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Broadband thermal imaging demonstrated with meta-optics in new framework

Meta optics thermal imaging

A side view of a fabricated wafer containing meta-optics held above a conventional refractive lens (Image: Anna Wirth-Singh)

Using a new inverse design framework, a research team has demonstrated broadband thermal imaging with meta-optics for applications ranging from consumer electronics to thermal sensing and night vision

Termed ‘modulation transfer function’ (MTF) engineering, which addresses the challenges associated with broadband meta-optics, the new framework determines how well a lens maintains image contrast as a function of spatial frequency. 

The University of Washington team fabricated their designed optics from a single silicon wafer, which is promising for future applications involving germanium-free long-wave infrared (LWIR) imaging systems.

Chromatic aberrations plague meta optics

The next generation of optical systems demands lenses that are not only lighter and thinner than ever before, but also uphold uncompromising image quality. This demand has fueled a surge of efforts to develop ultra-thin sub-wavelength diffractive optics, known as meta-optics. Meta-optics, in their simplest form, consist of arrays of sub-wavelength scale nanopillars on a flat surface, with each pillar introducing a local phase shift to light passing through. By strategically arranging these pillars, the light can be controlled to produce steering and lensing. 

While conventional refractive lenses are close to a centimetre thick, meta-optics are about 500 micrometres thick, which dramatically reduces the overall thickness of the optics.

However, one challenge with meta-optics is strong chromatic aberrations. That is, light of different wavelengths interacts with the structure in different ways, and the result is typically a lens that cannot simultaneously focus light of different wavelengths in the same focal plane. Largely because of this issue, meta-optics have not yet fully replaced their refractive counterparts despite the benefits in size and weight reduction.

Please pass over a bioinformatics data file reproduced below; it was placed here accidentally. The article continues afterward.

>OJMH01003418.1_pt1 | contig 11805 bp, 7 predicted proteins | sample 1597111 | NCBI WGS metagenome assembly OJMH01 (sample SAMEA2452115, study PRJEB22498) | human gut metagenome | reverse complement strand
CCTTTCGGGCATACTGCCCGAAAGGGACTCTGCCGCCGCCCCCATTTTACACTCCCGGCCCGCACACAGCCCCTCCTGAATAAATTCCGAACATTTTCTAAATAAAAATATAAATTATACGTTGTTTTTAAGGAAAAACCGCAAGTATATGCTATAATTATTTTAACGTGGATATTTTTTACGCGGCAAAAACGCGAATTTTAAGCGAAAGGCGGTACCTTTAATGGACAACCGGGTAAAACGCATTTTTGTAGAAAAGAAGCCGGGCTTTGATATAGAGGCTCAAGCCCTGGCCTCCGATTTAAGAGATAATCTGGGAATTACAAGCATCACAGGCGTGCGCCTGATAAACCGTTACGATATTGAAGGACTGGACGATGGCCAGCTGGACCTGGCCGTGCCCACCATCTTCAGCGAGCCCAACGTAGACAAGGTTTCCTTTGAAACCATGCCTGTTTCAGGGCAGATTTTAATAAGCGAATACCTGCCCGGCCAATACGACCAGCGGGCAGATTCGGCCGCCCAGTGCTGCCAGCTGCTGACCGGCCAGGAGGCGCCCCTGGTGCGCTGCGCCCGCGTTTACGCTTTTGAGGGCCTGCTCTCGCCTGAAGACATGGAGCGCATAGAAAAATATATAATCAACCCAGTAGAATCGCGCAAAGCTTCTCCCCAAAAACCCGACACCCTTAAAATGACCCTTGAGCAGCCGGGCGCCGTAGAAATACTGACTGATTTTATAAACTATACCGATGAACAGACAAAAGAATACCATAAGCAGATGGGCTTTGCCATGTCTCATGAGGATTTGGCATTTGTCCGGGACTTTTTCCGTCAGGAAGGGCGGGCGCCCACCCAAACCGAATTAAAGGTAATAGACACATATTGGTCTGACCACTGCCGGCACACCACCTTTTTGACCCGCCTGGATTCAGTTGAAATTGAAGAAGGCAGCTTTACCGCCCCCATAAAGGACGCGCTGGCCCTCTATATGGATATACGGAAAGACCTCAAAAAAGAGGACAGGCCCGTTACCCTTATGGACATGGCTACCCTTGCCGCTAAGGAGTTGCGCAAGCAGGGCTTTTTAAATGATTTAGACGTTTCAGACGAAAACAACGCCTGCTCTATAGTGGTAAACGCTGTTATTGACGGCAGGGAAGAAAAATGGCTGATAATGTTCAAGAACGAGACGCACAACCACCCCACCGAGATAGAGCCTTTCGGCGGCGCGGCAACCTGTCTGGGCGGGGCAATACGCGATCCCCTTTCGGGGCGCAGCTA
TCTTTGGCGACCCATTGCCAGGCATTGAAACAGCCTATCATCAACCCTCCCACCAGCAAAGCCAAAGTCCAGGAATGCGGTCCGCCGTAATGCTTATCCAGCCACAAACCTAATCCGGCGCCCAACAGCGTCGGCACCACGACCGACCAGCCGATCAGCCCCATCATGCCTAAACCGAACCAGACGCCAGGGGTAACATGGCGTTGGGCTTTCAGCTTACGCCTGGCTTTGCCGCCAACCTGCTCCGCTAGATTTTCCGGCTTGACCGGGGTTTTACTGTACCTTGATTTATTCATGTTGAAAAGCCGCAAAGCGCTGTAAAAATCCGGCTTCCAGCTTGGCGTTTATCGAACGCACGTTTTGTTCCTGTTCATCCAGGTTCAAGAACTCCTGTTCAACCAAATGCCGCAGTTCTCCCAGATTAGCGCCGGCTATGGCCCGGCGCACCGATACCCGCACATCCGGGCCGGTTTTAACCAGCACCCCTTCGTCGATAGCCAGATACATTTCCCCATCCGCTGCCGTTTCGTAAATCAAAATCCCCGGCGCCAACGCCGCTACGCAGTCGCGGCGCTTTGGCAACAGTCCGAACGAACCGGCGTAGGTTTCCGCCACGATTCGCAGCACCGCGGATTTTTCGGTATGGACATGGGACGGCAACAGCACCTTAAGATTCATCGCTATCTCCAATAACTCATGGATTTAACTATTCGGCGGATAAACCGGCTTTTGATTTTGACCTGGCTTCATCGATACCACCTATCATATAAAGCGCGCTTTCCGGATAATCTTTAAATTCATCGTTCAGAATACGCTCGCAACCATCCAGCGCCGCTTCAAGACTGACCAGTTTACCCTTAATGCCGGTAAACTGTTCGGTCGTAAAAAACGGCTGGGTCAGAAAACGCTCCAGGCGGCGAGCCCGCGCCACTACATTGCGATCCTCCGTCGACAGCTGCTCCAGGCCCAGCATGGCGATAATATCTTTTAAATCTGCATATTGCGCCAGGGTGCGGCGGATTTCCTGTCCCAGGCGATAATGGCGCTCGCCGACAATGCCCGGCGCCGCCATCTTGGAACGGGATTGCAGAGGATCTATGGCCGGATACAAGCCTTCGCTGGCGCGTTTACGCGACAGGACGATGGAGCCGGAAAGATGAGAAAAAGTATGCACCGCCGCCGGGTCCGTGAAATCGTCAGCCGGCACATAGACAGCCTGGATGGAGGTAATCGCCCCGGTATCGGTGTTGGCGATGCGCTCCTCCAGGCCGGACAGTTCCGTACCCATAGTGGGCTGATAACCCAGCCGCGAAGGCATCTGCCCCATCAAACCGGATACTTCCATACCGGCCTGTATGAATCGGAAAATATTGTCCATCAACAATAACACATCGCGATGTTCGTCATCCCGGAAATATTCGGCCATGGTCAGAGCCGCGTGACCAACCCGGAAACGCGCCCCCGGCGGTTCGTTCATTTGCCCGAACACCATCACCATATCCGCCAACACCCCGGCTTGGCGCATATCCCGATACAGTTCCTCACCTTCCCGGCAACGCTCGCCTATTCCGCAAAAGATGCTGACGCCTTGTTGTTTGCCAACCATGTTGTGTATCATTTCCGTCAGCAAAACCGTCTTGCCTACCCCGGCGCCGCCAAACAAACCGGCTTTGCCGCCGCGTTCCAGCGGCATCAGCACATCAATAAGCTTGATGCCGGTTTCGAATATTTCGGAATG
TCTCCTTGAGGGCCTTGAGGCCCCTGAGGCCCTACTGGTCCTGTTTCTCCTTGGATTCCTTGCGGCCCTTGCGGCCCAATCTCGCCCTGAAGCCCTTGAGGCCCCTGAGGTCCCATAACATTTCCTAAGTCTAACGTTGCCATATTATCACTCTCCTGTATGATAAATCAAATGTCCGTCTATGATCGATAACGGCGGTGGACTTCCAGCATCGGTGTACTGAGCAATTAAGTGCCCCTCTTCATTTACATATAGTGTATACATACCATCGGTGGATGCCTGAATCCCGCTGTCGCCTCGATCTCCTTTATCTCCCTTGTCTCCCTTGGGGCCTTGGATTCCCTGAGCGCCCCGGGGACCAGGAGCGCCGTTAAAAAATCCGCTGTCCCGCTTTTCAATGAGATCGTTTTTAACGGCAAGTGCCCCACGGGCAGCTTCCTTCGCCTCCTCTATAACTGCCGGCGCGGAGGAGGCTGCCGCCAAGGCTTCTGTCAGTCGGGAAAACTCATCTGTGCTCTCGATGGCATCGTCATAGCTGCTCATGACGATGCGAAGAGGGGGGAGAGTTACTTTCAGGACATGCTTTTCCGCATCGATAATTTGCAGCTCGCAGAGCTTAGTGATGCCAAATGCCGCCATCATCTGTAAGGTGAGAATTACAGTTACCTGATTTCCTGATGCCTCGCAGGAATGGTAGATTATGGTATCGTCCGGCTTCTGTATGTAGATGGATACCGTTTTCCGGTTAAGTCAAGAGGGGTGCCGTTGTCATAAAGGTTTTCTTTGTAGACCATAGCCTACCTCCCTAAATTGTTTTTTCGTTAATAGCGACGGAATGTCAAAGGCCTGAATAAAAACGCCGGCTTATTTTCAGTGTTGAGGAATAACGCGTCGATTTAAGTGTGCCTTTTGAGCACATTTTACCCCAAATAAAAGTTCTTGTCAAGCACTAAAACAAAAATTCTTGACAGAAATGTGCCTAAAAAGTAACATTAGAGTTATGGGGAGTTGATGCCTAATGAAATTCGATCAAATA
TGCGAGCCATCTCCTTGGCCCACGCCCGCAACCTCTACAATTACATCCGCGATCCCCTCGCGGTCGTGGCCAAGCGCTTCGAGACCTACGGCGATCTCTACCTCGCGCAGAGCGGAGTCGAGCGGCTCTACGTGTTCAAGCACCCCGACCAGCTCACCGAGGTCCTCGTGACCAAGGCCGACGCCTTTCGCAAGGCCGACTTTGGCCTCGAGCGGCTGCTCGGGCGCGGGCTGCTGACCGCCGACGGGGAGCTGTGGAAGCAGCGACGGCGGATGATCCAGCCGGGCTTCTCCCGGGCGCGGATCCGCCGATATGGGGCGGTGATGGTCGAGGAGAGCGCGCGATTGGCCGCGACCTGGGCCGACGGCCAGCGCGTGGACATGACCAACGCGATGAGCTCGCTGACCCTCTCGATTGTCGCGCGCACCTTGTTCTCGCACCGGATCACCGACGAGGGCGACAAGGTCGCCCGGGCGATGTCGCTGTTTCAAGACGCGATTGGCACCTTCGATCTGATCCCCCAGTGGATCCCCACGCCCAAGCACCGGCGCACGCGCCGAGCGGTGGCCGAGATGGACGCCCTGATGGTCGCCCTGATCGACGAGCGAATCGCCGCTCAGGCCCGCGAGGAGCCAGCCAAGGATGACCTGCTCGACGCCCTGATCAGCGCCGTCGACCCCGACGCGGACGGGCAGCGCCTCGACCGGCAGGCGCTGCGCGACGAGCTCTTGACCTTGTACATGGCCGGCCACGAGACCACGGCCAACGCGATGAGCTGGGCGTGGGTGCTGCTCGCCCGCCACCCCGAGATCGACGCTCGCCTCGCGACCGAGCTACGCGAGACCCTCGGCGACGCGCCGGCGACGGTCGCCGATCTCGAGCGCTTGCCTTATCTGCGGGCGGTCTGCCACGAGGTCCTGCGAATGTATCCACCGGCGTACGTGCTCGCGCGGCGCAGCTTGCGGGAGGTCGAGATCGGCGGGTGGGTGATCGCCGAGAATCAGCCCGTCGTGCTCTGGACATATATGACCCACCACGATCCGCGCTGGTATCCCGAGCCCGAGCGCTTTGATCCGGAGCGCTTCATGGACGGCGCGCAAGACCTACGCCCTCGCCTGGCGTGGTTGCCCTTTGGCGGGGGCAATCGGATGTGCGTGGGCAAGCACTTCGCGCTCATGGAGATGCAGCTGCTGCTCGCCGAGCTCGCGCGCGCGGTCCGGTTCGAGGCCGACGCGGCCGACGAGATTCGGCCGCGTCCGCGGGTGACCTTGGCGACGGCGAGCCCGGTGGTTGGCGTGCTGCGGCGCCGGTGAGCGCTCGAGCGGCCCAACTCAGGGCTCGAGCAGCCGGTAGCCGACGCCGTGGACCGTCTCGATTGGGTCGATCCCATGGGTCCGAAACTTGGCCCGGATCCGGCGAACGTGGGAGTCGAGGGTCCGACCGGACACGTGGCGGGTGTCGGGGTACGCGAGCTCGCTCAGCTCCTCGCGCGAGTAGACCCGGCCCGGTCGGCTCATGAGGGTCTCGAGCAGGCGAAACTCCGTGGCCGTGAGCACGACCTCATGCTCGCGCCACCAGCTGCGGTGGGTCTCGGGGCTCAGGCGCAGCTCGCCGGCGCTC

In particular, the area of long wave infrared meta-optics is relatively unexplored compared to visible wavelength meta-optics, and the potential advantages of meta-optics over conventional refractive lenses are significant given the unique and extensive applications of this wavelength range.

Artificial intelligence and a new inverse design framework

One key innovation in the research team’s approach is the use of artificial intelligence – a deep neural network (DNN) model – to map between pillar shape and phase. For an inverse design process for large area optics, it is not computationally feasible to simulate how the light interacts with each pillar at each iteration. To solve this problem, the authors simulated a large library of nanopillars (also called ‘meta-atoms’) and used the simulated data to train a DNN. The DNN enabled a quick mapping between scatterer and phase in the optimization loop, allowing the inverse design of large-area optics containing millions of micron-scale pillars.

Another key innovation in this work is the 'figure of merit' (FoM). In inverse design, one defines an FoM and computationally optimises the structure or arrangement to maximise the FoM. However, it is often not intuitive why the produced result is optimal. For this work, the authors leveraged their expertise in meta-optics to define an FoM that is intuitive.

Physics Associate Professor Arka Majumdar (image: Ryan Hoover)


Professor Arka Majumdar, who led the project, explained: “The figure of merit is related to the area under the MTF curve. The idea here is to pass as much information as possible through the lens, which is captured in the MTF. Then, combined with a light computational backend, we can achieve a high-quality image. 

“The figure of merit reflects what we intuitively know about optics. This particular FoM is optimised when all the wavelengths perform equally well, thus constraining our optics to have uniform performance over the specified wavelengths without explicitly defining uniformity as an optimisation criterion.”

This approach, combining intuition from meta-optics and a light computational backend, significantly improves performance compared to simple metalenses.

While acknowledging that there is still room for improvement to achieve imaging quality comparable to commercial refractive lens systems, this work represents a significant step toward that goal.

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